The Charity Commission has opened a statutory inquiry into a Manchester-based education and urban regeneration charity after potential unauthorised payments to a trustee and possible breaches of charity law emerged.
The regulator said today it had opened an inquiry into the Moss Side & Hulme Community Development Trust after the charity persistently failed to submit its accounts on time.
It had been included in the commission’s class inquiry into charities that had defaulted on their annual reporting obligations in two of the past five years.
According to the Charity Commission website, the charity has been late with its accounts in four of the previous five years, ranging from being 74 days late to 161 days late.
The latest accounts for the year to 31 August 2017 show that the charity had an income of £216,160 and spending of £304,179.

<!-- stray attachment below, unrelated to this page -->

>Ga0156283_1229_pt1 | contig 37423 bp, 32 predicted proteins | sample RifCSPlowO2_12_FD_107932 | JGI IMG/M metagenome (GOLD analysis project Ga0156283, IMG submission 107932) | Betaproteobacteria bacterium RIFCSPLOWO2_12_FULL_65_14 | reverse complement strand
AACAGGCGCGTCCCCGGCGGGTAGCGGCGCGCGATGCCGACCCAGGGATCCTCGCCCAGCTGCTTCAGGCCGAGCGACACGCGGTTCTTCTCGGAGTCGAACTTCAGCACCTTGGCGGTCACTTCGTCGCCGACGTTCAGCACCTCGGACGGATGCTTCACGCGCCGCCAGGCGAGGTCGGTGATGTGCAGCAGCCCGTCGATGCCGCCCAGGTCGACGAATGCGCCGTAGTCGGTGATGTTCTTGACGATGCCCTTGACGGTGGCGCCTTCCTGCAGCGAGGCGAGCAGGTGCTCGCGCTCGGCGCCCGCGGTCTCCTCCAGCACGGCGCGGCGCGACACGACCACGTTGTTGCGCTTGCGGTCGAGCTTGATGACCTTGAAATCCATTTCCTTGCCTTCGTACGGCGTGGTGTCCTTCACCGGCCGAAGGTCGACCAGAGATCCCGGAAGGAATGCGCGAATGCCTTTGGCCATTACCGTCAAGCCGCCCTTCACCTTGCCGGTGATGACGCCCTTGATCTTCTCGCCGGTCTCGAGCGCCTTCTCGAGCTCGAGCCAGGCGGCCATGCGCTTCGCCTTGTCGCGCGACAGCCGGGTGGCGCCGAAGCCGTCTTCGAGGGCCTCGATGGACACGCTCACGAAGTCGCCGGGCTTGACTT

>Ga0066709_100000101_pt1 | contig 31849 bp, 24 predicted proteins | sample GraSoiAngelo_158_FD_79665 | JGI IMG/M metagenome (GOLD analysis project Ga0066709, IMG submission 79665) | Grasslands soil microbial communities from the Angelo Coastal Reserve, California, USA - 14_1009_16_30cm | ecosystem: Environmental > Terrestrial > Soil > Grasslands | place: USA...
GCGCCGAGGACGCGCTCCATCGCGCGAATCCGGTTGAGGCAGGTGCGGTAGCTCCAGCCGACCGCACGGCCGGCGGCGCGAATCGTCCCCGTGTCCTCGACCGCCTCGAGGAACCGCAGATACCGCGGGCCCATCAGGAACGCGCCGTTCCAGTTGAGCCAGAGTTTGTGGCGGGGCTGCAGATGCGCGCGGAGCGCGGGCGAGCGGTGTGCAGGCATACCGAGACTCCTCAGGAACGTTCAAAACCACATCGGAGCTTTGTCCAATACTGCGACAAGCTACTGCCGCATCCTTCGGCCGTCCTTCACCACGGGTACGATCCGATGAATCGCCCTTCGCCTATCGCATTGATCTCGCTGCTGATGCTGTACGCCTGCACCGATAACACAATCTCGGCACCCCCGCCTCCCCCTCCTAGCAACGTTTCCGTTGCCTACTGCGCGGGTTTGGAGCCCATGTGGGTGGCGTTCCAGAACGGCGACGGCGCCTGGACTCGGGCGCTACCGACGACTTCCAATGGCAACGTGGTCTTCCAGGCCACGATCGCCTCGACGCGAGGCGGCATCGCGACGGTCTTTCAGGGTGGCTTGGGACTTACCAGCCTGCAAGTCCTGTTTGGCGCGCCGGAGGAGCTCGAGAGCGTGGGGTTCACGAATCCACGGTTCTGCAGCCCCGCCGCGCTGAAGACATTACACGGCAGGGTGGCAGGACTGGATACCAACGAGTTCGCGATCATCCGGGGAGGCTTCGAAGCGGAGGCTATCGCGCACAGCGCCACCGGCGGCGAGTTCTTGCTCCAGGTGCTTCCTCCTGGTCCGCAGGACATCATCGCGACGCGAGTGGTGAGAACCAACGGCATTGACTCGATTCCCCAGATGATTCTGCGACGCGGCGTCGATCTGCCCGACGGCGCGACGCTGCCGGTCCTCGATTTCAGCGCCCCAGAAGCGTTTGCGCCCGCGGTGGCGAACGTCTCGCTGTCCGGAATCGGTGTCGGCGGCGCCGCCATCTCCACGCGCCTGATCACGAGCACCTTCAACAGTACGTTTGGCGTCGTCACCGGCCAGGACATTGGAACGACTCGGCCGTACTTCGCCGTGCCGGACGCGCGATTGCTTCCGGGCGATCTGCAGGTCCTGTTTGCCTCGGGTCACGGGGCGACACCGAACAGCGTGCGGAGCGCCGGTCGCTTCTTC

The charity was removed from the class inquiry on 29 March this year after it filed its accounts, but it then failed to submit its next set of accounts on time.
The commission said that the failure to file its accounts on time was a "serious regulatory concern" and evidence of misconduct and mismanagement in the charity’s administration.
Financial information submitted by the charity, according to the commission, raised further concerns about potential unauthorised payments to a trustee and other breaches of charity law affecting the charity’s management.
The inquiry will therefore consider the trustees’ compliance with their legal obligations and previous regulatory guidance, as well as whether there have been any unauthorised payments to trustees.
A spokesman for the Moss Side & Hulme Community Development Trust said the charity had no comment to make.